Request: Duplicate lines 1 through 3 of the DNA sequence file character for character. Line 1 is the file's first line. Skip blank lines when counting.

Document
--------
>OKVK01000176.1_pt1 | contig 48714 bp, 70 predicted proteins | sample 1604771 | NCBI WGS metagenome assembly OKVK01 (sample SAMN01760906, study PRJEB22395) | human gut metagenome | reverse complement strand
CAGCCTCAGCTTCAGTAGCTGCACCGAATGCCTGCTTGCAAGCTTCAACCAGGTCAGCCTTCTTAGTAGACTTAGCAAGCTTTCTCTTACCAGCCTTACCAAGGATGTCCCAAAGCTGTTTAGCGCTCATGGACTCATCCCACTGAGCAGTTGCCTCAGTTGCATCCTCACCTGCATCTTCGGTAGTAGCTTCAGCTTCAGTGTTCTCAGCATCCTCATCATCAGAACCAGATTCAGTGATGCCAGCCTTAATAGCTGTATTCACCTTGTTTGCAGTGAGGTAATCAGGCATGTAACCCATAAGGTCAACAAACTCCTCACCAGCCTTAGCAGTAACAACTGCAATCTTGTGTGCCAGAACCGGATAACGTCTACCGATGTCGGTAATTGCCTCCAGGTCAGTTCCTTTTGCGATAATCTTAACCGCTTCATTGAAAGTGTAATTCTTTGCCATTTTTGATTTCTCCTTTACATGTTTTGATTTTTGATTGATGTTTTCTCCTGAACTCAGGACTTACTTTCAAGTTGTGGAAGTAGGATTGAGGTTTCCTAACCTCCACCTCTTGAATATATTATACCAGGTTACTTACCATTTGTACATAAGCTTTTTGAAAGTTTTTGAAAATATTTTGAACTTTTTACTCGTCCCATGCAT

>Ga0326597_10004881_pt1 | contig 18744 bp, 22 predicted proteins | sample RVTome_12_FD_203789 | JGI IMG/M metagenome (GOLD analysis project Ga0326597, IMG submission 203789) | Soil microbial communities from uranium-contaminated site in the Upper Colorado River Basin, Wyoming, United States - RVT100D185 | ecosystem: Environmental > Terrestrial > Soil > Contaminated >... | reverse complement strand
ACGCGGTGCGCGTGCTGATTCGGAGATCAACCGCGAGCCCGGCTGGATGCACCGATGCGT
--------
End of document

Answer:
>OKVK01000176.1_pt1 | contig 48714 bp, 70 predicted proteins | sample 1604771 | NCBI WGS metagenome assembly OKVK01 (sample SAMN01760906, study PRJEB22395) | human gut metagenome | reverse complement strand
CAGCCTCAGCTTCAGTAGCTGCACCGAATGCCTGCTTGCAAGCTTCAACCAGGTCAGCCTTCTTAGTAGACTTAGCAAGCTTTCTCTTACCAGCCTTACCAAGGATGTCCCAAAGCTGTTTAGCGCTCATGGACTCATCCCACTGAGCAGTTGCCTCAGTTGCATCCTCACCTGCATCTTCGGTAGTAGCTTCAGCTTCAGTGTTCTCAGCATCCTCATCATCAGAACCAGATTCAGTGATGCCAGCCTTAATAGCTGTATTCACCTTGTTTGCAGTGAGGTAATCAGGCATGTAACCCATAAGGTCAACAAACTCCTCACCAGCCTTAGCAGTAACAACTGCAATCTTGTGTGCCAGAACCGGATAACGTCTACCGATGTCGGTAATTGCCTCCAGGTCAGTTCCTTTTGCGATAATCTTAACCGCTTCATTGAAAGTGTAATTCTTTGCCATTTTTGATTTCTCCTTTACATGTTTTGATTTTTGATTGATGTTTTCTCCTGAACTCAGGACTTACTTTCAAGTTGTGGAAGTAGGATTGAGGTTTCCTAACCTCCACCTCTTGAATATATTATACCAGGTTACTTACCATTTGTACATAAGCTTTTTGAAAGTTTTTGAAAATATTTTGAACTTTTTACTCGTCCCATGCAT

>Ga0326597_10004881_pt1 | contig 18744 bp, 22 predicted proteins | sample RVTome_12_FD_203789 | JGI IMG/M metagenome (GOLD analysis project Ga0326597, IMG submission 203789) | Soil microbial communities from uranium-contaminated site in the Upper Colorado River Basin, Wyoming, United States - RVT100D185 | ecosystem: Environmental > Terrestrial > Soil > Contaminated >... | reverse complement strand